The language chosen by leaders to discuss terrorism and extremism has the power to shape and (de)legitimise particular strategic responses. Politically incorrect discourse will only lead to politically incorrect decisions.
REACTIONS TO the Orlando night club massacre have sparked debate in the United States over official terminology used to discuss terrorism and the actors employing the tactic. One side is accused of alarmist rhetoric designed to win support by spreading fear through the electorate; the other is criticised for being disingenuous about the role of religion in motivating such acts of indiscriminate violence. How important are the labels used by politicians to discuss terrorism and what effect do they have on counterterrorism strategies?
Shortly after publicly congratulating himself for being “right” about the Orlando massacre, Republican presidential nominee Donald Trump maligned President Obama for not using the term “radical Islam” when addressing the nation after the attack. Trump believed the president’s failure to utter these words was grounds for resignation, and warned that America “can’t afford to be politically correct anymore”.
Mind Your Language
President Obama responded by stating the language employed by his administration had “nothing to do with political correctness and everything to do with defeating extremism … If we fall into the trap of painting all Muslims with a broad brush, and imply that we are at war with an entire religion, then we are doing the terrorists’ work for them”, he said.
Considered word choice in terrorism discourse is not a recent priority. In 2007, the US Department of Homeland Security consulted American Muslim leaders to learn how senior government officials could use language more respectfully and strategically. The resulting memorandum in January 2008 stressed that terminology “should avoid helping the terrorists by inflating the religious bases and glamorous appeal of their ideology” and “must be properly calibrated to diminish the recruitment efforts of extremists who argue that the West is at war with Islam”.
The European Union has also reflected on appropriate use of vocabulary. In 2006, the organisation imposed a ban on the phrase “Islamic terrorism” from its public lexicon. The move was an attempt to “be aware of the sensitivities implied by the certain use of language” and to avoid “terminology that would aggravate the problem” of violent extremism.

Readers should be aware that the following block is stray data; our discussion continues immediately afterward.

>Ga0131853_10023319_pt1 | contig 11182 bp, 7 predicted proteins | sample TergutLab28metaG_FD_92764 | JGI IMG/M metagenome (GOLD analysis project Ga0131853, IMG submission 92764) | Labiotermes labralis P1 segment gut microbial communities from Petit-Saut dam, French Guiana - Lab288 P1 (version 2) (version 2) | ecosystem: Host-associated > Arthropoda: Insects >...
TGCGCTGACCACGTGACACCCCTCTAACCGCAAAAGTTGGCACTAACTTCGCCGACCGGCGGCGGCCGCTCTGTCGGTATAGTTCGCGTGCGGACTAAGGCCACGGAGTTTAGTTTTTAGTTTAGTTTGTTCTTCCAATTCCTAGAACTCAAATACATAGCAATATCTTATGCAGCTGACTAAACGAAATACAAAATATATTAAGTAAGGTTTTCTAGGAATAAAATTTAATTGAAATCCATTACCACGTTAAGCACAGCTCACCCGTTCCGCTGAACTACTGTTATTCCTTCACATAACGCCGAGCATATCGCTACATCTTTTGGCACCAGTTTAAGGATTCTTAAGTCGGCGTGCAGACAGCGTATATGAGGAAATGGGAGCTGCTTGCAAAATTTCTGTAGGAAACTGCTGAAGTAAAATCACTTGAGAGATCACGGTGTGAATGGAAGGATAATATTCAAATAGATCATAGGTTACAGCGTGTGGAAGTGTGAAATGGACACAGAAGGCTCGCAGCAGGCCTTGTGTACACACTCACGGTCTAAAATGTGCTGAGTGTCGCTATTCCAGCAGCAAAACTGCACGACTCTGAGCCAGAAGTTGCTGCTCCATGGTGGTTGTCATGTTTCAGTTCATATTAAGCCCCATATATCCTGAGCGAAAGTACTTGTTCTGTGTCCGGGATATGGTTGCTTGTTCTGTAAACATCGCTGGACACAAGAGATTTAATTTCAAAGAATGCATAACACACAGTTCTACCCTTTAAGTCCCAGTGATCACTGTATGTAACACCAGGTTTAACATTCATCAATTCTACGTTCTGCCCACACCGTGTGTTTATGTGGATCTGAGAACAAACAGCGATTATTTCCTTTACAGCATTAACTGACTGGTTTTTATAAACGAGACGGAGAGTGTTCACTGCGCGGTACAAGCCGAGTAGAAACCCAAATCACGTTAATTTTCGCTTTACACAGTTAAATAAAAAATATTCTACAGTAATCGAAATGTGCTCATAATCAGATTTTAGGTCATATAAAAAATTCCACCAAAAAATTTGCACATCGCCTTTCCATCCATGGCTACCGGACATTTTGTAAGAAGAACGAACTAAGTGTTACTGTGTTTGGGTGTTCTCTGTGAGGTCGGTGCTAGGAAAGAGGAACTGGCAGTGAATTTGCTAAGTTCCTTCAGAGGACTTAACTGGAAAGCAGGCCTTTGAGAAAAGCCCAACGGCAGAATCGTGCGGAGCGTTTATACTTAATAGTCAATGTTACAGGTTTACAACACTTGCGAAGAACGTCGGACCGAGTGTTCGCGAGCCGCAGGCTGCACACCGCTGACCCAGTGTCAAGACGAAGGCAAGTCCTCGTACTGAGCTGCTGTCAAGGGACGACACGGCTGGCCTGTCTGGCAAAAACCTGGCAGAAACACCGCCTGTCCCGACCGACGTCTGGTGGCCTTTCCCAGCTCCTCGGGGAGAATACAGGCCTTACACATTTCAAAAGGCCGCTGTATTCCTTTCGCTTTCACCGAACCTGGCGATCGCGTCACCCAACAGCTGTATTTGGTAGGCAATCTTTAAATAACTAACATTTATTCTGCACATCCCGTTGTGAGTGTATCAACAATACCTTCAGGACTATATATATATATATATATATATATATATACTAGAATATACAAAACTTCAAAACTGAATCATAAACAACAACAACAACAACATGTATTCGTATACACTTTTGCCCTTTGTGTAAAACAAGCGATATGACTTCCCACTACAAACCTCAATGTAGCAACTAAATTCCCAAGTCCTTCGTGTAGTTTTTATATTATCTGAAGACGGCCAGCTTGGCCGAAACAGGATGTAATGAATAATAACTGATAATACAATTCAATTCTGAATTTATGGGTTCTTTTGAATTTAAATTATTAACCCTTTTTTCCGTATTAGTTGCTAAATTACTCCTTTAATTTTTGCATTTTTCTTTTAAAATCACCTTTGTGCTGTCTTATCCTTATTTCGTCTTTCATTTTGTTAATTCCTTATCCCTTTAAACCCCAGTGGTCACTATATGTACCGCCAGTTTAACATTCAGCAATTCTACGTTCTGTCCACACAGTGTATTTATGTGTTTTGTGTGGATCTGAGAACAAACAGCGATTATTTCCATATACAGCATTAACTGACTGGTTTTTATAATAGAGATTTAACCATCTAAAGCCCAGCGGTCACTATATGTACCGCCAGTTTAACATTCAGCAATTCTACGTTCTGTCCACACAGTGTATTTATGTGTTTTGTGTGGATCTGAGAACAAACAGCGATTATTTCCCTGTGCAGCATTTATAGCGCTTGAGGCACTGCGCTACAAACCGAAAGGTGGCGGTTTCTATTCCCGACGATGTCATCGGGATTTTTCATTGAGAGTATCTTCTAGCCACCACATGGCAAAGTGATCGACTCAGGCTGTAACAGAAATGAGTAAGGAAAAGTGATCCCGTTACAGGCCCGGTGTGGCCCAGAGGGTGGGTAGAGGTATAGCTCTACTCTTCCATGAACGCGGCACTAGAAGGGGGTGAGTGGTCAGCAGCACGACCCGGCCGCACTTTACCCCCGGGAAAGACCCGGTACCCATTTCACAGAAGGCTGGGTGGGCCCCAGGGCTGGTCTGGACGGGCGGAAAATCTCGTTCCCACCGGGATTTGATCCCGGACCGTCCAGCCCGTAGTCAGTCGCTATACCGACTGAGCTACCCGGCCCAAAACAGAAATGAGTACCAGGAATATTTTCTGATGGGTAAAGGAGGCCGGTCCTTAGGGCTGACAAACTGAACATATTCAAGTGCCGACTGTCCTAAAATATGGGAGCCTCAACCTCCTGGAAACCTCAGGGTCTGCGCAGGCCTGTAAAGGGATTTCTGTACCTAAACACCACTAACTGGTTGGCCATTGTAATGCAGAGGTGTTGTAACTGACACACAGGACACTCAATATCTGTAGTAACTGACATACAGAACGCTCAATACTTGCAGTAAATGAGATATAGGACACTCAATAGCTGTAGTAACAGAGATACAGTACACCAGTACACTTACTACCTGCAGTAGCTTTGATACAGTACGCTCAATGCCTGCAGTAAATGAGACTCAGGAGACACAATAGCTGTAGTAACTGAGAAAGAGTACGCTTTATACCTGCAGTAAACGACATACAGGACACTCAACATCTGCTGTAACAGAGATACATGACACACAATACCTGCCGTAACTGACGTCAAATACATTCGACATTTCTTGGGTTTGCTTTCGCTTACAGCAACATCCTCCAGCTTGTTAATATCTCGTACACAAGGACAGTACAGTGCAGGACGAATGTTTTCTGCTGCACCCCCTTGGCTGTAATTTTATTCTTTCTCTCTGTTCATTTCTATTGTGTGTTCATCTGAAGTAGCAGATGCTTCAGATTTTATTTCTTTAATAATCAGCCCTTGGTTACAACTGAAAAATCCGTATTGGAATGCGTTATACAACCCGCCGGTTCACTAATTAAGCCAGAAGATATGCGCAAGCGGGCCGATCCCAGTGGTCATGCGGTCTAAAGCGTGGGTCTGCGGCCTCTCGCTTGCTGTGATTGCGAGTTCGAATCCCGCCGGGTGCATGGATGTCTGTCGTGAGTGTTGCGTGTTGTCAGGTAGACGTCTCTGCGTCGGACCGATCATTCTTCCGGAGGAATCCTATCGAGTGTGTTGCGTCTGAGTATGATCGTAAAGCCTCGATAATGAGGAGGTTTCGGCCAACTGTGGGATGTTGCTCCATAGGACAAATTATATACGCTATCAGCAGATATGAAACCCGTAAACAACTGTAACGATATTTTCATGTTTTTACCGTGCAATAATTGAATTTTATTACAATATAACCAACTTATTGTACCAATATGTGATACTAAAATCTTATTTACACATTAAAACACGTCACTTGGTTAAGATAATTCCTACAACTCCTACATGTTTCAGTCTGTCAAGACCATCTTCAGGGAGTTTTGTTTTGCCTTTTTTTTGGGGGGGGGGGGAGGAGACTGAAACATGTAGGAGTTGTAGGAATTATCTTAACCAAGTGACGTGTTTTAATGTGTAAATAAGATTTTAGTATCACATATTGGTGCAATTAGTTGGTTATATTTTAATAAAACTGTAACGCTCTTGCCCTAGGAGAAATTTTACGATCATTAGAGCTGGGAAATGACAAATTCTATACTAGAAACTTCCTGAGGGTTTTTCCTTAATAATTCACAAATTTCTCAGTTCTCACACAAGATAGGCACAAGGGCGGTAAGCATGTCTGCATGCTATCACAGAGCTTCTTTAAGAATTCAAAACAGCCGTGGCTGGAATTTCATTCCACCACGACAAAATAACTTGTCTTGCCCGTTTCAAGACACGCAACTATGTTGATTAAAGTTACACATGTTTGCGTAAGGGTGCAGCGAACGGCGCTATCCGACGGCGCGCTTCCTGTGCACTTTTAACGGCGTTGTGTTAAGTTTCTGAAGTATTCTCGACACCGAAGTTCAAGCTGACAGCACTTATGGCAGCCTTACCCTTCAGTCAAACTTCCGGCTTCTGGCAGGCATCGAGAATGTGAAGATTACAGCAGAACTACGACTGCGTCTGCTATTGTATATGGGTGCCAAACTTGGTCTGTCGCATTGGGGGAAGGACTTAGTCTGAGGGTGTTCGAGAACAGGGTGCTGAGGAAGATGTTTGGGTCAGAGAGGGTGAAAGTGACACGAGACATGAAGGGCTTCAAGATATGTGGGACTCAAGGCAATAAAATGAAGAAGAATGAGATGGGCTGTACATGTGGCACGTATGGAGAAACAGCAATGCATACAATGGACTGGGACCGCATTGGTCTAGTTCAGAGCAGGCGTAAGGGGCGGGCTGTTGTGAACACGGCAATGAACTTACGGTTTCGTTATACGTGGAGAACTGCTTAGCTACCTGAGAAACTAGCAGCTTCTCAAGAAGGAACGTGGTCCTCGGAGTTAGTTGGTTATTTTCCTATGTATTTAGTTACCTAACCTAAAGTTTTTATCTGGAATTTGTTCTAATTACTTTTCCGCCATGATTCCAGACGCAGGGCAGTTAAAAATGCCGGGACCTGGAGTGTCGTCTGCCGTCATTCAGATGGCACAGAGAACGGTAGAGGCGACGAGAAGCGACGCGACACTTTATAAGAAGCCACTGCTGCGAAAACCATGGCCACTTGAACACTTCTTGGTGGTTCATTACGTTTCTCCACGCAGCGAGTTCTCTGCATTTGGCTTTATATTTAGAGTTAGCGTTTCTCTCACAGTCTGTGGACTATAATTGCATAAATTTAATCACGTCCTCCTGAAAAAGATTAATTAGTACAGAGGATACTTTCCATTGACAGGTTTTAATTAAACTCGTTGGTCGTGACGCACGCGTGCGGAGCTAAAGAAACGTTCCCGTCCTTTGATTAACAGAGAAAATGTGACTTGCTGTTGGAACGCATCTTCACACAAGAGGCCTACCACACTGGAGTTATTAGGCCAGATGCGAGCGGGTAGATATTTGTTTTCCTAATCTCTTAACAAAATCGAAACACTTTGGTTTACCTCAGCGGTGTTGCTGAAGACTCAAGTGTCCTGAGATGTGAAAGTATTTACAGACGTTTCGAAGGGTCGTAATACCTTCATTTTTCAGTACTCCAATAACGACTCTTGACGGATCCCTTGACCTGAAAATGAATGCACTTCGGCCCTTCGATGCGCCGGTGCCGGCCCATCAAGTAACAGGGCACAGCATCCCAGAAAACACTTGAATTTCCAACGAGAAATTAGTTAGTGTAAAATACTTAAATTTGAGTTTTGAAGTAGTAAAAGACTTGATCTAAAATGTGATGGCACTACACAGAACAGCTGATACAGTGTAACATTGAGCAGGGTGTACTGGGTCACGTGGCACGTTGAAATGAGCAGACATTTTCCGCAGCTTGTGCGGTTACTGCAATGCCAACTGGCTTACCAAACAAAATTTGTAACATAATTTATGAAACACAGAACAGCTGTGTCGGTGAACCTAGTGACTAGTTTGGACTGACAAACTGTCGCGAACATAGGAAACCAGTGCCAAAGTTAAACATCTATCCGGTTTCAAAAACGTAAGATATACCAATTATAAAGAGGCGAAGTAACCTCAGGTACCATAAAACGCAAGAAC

Australia witnessed a sea change in official discourse on terrorism and extremism when Prime Minister Malcolm Turnbull replaced Tony Abbott in September 2015. The former leader was notorious for statements such as: “I’ve often heard western leaders describe Islam as a ‘religion of peace’. I wish more Muslim leaders would say that more often, and mean it”.
When Turnbull took office there was a clearly audible adjustment in tone, which was neatly summarised in early 2016 by the chief executive of the Arab Council of Australia, Randa Kattan: “His collaborative and inclusive language has created a space for the community to engage on solutions, rather than continue to push back against the demonising and fear-mongering narrative that has featured strongly over recent years.”
President Obama’s careful phrasing when discussing home grown extremism reflects his administration’s increasing emphasis on community engagement and initiatives aimed at Countering Violent Extremism (CVE). Since January 2016, renewed CVE strategies and recommendations have been released by the White House, the Department of State, the Department of Justice, the Federal Bureau of Investigation, USAID, and the Department of Homeland Security.